A Peep into the Neuro System of the Leader

Published On: December 12, 2022 09:00 AM NPT By: Fr. Augustine Thomas, S.J.

Fr. Augustine Thomas, S.J.

Fr. Augustine Thomas, S.J.

Father Augustine Thomas has a PhD in ‘Leadership Studies in Organization Development’ and currently serves as the Principal of St. Xavier’s College, Maitighar, Kathmandu.

A holistically formed leader is able to understand the people with immense compassion and yet not get driven by emotions. He/she is able to read the scenario and make decisions following the ethical standards and, importantly, carries no grudge or ill-feeling against anyone due to a disagreement in the organization.

The psychology of leaders is a world worth understanding. There are leaders who are marvelous in planning and executing an event, setting up systems in the organization, and making quick and sound decisions but the same person can be demotivating and demeaning to colleagues or even unable to see the pleasant greetings from others.

Another type of leader is ‘land mower leader’ who micromanages everything in the organization. Some may be a terror in the office but pleasant people to talk to when met outside. There are some leaders who spend their entire time in public relations and building networks but have very little analytical and decision-making skills.

Though what we get to see or hear is external, the real workshop behind the action and narratives of the leader is his/her neuro functions.

Studies in neuroscience have brought some breakthrough conclusions about behavioral change and suggested new perspectives to leadership studies. An article published by Richard E Boyatzis et al narrows down the studies to a potential conclusion. Different parts of the human brain and cortical network are activated in different situations. Two prominent neural networks that play a crucial role in leadership are Task Positive Network (TPN) and Default Mode Network (DMN).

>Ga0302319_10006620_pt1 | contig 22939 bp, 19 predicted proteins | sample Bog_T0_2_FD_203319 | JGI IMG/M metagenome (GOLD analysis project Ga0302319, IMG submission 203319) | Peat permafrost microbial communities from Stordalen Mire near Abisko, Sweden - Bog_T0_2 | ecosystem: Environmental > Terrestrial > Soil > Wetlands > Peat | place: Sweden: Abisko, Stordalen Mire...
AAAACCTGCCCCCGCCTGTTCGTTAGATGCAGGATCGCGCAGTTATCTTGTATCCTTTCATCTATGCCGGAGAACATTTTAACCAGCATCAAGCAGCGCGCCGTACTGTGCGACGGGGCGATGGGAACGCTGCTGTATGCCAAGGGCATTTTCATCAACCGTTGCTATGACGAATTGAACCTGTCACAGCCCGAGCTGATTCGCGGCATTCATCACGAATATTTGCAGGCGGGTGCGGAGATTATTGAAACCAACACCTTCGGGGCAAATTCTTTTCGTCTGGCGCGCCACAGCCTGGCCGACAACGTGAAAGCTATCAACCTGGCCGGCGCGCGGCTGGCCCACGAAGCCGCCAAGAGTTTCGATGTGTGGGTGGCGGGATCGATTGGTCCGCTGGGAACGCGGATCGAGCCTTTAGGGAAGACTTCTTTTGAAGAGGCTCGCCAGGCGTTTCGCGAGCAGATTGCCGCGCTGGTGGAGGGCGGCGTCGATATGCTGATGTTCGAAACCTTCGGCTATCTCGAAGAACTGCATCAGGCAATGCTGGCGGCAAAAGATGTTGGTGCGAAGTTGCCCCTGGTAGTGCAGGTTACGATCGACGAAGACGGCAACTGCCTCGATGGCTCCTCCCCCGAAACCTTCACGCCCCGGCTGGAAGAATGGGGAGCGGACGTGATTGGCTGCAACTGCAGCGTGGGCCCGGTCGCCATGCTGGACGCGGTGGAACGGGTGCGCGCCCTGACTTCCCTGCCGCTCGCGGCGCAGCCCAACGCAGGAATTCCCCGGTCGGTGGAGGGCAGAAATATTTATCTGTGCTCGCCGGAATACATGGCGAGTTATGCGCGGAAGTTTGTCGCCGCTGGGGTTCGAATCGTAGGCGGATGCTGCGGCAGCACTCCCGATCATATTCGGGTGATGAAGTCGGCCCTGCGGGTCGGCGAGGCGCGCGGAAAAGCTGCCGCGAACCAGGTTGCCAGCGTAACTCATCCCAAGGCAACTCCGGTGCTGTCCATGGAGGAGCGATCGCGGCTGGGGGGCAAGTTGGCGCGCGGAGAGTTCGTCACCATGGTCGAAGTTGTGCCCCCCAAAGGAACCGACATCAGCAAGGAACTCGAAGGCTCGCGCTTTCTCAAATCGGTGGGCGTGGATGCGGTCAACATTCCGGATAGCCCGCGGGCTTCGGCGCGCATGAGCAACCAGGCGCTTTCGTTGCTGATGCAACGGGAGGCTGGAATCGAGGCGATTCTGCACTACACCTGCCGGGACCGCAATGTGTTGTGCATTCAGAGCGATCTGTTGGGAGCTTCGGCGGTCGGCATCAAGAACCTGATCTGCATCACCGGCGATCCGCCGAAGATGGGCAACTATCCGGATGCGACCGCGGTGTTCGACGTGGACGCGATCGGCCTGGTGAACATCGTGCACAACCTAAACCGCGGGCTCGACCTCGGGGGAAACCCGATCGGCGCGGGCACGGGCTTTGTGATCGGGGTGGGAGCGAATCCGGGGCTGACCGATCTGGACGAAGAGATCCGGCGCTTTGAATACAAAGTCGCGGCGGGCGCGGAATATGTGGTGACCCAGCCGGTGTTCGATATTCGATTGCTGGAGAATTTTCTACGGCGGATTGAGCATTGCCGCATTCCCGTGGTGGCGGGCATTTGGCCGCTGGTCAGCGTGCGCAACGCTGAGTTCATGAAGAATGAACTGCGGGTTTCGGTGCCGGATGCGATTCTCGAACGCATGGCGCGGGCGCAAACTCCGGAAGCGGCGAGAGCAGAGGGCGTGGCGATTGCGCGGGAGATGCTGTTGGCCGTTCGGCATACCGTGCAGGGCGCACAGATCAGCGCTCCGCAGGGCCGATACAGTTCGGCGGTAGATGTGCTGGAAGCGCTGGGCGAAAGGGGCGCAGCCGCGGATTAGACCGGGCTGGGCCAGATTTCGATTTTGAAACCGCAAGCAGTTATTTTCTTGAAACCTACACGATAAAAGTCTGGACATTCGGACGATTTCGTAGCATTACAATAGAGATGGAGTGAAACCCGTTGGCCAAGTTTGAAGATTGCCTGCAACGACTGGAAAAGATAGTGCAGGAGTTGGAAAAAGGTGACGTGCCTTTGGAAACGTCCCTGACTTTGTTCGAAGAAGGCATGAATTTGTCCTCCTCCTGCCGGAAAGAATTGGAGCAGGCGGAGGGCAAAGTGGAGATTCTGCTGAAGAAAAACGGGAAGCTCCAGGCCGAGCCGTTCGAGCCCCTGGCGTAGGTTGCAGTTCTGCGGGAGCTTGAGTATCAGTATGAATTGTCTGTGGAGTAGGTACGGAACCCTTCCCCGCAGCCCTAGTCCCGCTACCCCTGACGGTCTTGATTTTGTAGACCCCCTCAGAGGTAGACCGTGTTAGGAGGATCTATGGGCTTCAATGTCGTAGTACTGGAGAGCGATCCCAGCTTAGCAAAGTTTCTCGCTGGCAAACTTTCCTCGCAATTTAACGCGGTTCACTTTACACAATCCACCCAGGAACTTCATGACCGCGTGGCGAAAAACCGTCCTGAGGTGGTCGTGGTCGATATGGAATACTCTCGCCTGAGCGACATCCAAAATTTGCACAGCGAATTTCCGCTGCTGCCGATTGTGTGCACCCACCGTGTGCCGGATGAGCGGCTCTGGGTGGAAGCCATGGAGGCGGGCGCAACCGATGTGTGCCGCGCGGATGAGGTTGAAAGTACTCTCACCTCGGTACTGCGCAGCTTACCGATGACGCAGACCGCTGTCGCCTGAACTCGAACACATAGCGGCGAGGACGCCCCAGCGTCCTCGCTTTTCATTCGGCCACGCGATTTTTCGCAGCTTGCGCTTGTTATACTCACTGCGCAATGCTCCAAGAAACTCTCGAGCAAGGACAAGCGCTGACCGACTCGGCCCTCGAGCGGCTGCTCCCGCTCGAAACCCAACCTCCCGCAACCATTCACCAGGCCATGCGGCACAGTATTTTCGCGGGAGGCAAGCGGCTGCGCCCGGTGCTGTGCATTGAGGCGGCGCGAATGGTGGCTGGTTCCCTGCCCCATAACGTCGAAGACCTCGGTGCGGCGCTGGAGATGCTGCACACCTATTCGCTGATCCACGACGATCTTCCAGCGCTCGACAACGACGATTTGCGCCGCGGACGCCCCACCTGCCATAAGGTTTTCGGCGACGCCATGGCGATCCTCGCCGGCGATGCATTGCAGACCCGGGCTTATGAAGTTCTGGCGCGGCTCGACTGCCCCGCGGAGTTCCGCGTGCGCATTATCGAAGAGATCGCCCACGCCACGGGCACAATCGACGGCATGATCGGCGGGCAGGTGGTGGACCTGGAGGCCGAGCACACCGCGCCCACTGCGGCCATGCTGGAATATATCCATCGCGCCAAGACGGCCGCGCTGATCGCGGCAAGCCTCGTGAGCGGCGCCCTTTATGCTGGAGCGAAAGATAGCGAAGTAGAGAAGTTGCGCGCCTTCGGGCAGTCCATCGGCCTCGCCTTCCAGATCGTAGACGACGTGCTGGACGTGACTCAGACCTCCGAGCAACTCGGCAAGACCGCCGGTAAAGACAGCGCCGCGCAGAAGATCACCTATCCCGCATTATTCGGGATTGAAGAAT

TPN is in the driving seat when a leader is engaged in problem-solving, being analytical, decision-making, and executing a task with perfection whereas DMN is active in social cognition, ethical and moral decision-making, emotional application, and enhancing relationships while exercising leadership roles.

Interestingly, the networks are antagonistic to each other. And to exercise leadership effectively, one must have both networks at play in a balanced manner. This regular shift is constructive. The education and scholarly advancement of a leader can only address the TPN part of leadership but the emotional, ethical, and relational aspects come from the inner self of the person.

Asia in general and Nepal in particular has a context where relationships and social norms have immense value. The celebration of Bhaitika, father’s day, and mother’s day, among others, shows how strongly relationships are cared about. Picking up a conversation with a stranger on a bus and building connections on the spot is a common practice. The culture we live in is driven by the relationship mode (DMN). If a greater number of offices are seen as disorganized and without proper systems, one reason could be that they are not trained to be organized and another reason is that the inner drive of the individuals at such workplaces is predominantly in relationship mode. In such a scenario, one’s close circle is important, productivity is often compromised and systems bent.